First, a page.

Exploring your wishes for family and your parenting style can help put a successful adoption on the right track. Before choosing what kind of adoption you want, take a quick personal inventory. How many of the following characteristics describe you?
- A belief in adoption
- The ability to permanently commit to a child
- Patience and perseverance
- A good sense of humor and talent for keeping life in perspective
- A love of children and parenting
- The ability to accept without judging and to love unconditionally
- Awareness that healing doesn’t always come quickly
If most (or all) of these qualities describe you, then take it one step further. Ask yourself:
- Do I clearly understand why I want to adopt?
- If I have a partner, do we work as a team? Are we both committed to adoption?
- Does my lifestyle allow me the time necessary to meet the needs of children?
- Have I discussed adoption with all my family members, including my children?
- Do I have support systems to help me after I adopt, or do I know where to find them?
Use your answers to the above questions as food for thought. Which of the four types of adoption best fits with your beliefs and goals as a parent?
50% of Americans believe children in foster care have entered the system because of juvenile delinquency.1
Children enter the system through no fault of their own, as victims of neglect, abandonment, or abuse. Children waiting to be adopted may be older, but they are no less deserving of permanent families.
Where to start
WENDY’S WONDERFUL KIDS
Places adoption professionals in agencies across the nation to implement aggressive, child-focused recruitment programs targeted exclusively on moving children from foster care into adoptive families. Visit wendyswonderfulkids.org.
THE NATIONAL ADOPTION CENTER (NAC)
Provides information and referral services to families interested in adopting children, resource packets on various adoption topics, registration in a national database of children and families approved to adopt, and links to Internet adoption sites. Call 800-862-3678, email firstname.lastname@example.org, or visit adopt.org.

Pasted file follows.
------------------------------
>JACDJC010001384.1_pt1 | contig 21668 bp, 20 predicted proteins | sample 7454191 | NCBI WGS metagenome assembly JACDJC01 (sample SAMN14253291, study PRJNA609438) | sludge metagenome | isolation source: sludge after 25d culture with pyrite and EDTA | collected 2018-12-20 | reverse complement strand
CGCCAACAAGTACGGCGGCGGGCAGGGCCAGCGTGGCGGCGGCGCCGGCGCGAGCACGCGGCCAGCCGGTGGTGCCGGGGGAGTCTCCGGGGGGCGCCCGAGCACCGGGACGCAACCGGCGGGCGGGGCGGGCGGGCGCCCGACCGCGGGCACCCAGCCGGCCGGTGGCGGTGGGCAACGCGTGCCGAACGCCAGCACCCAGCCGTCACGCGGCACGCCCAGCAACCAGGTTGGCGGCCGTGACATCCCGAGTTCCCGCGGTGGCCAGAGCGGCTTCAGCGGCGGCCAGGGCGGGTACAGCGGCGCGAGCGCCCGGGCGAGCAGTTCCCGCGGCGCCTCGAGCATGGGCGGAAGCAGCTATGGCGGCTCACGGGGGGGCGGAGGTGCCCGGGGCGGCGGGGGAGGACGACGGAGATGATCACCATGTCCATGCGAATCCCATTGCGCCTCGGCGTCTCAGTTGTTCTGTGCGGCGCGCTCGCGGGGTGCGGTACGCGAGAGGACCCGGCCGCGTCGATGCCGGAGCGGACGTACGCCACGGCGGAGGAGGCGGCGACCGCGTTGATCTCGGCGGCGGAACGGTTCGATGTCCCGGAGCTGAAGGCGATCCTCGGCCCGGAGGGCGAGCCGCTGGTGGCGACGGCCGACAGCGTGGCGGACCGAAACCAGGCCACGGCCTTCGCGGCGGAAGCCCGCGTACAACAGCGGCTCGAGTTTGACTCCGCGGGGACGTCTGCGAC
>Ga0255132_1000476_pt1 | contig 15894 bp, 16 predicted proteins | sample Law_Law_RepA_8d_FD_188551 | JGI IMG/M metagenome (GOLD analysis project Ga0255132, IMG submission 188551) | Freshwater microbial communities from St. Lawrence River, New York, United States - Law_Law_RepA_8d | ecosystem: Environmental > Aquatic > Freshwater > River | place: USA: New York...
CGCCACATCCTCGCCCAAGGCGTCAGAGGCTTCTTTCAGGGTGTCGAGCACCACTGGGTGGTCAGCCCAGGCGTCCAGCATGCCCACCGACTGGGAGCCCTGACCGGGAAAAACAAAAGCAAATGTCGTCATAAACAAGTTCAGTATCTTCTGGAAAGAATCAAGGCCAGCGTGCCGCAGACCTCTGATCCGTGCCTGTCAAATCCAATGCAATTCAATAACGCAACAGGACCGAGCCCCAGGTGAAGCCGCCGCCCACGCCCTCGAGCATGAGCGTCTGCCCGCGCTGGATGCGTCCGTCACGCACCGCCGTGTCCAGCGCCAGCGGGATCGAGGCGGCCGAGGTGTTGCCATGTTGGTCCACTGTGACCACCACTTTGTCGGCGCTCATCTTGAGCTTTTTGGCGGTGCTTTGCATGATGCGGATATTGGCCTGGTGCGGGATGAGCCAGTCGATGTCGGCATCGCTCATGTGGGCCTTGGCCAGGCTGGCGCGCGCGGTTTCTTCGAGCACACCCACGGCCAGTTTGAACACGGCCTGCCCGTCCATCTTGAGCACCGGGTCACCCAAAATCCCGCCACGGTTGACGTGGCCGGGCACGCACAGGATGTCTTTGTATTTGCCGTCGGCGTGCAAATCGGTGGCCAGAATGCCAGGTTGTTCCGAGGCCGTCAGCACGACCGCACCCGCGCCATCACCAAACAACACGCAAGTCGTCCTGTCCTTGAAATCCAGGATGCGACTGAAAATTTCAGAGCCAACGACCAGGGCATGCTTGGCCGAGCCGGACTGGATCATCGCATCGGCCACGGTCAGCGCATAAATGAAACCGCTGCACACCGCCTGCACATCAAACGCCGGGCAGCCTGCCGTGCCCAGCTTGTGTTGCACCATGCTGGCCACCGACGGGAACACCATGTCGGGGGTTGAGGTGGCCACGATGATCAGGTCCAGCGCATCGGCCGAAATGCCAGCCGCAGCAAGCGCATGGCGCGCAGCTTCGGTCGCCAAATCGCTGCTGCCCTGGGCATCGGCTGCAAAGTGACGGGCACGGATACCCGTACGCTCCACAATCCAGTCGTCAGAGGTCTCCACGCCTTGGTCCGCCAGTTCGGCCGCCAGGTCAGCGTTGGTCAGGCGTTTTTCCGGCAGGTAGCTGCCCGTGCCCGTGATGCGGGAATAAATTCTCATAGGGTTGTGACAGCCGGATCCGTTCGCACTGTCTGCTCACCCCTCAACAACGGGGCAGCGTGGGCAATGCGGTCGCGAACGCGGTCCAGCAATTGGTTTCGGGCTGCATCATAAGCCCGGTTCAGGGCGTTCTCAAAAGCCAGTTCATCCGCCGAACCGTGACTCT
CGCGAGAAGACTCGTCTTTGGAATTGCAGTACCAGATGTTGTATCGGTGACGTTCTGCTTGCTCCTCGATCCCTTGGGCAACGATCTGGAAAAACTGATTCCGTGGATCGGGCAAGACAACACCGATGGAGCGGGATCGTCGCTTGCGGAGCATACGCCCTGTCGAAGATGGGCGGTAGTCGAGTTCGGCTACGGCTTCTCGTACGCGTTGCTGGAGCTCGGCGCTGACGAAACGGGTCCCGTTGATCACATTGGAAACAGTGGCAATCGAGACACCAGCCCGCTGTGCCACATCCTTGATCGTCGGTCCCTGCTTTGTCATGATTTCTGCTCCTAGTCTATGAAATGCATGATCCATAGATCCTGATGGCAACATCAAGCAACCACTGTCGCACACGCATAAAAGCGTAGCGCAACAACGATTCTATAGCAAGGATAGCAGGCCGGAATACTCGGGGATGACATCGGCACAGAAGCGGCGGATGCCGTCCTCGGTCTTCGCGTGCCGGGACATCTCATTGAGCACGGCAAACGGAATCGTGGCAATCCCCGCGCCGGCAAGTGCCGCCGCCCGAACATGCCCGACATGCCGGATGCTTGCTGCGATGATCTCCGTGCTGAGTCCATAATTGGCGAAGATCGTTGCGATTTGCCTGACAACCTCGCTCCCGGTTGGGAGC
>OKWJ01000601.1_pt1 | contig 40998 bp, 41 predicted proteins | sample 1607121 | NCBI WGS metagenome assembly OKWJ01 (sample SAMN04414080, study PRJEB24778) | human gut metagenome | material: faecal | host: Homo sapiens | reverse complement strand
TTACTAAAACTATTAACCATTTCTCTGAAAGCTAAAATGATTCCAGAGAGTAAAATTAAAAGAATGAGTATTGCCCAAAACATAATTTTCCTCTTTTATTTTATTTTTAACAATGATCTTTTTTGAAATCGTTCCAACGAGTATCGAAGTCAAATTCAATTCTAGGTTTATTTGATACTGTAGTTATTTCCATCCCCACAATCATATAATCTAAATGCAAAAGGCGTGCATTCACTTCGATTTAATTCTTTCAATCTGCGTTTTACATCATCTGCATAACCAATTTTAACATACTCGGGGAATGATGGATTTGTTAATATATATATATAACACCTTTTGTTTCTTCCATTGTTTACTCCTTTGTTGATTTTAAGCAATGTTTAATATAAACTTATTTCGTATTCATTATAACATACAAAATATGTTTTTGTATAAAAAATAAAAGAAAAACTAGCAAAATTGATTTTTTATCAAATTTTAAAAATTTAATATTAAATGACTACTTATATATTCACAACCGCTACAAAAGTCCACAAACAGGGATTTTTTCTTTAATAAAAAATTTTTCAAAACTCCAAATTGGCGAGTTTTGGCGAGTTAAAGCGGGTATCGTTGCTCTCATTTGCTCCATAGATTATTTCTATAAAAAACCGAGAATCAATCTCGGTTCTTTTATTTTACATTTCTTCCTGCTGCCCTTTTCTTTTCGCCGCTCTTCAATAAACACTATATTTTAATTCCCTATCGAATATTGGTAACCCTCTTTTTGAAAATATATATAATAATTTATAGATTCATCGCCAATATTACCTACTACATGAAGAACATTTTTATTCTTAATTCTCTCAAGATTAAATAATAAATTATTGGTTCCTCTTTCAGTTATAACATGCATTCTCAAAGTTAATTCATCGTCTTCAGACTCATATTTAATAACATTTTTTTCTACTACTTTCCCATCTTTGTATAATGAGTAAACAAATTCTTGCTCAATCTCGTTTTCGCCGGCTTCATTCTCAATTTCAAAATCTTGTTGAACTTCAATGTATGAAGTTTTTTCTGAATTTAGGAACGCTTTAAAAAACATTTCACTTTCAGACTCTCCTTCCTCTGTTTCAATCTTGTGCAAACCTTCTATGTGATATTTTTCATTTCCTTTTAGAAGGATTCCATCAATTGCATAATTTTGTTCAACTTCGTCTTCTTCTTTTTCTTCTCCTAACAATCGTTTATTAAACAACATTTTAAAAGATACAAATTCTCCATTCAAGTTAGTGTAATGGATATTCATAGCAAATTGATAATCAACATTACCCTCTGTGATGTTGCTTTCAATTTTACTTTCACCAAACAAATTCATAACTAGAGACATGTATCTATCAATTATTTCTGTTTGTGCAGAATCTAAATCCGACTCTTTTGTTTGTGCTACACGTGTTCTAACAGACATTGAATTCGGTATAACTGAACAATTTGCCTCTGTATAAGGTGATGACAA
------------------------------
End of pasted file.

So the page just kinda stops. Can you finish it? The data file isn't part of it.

THE NORTH AMERICAN COUNCIL ON ADOPTABLE CHILDREN (NACAC)
Maintains a listing of parent support groups and other sources of information about adoption. To request a list, call 651-644-3036 or send an email to email@example.com. For more information, visit nacac.org.
THE COLLABORATION TO ADOPTUSKIDS
Contains valuable adoption information, as well as photos and descriptions of thousands of U.S. children waiting to be adopted. Call 888-200-4005 or visit adoptuskids.org.
CHILD WELFARE INFORMATION GATEWAY
Provides access to information and resources to help protect children and strengthen families, including foster care adoption information. A function of the U.S. Department of Health and Human Services. Call 800-394-3366, email firstname.lastname@example.org, or visit childwelfare.gov.
PHONE BOOKS AND ONLINE
Listings under “Adoption” typically include adoption agencies, advocates, attorneys, support groups, and more.
Provide online access and a wealth of additional research sources.
Adoptive Families Magazine
Child Welfare League of America
Children Awaiting Parents (CAP)
Fostering Families Today
National Center for Adoption Law & Policy
National Child Welfare
Resource Center for Adoption
1Source: National Foster Care Adoption Attitudes Survey, July 2013. Commissioned by the Dave Thomas Foundation for Adoption and conducted by Harris Interactive.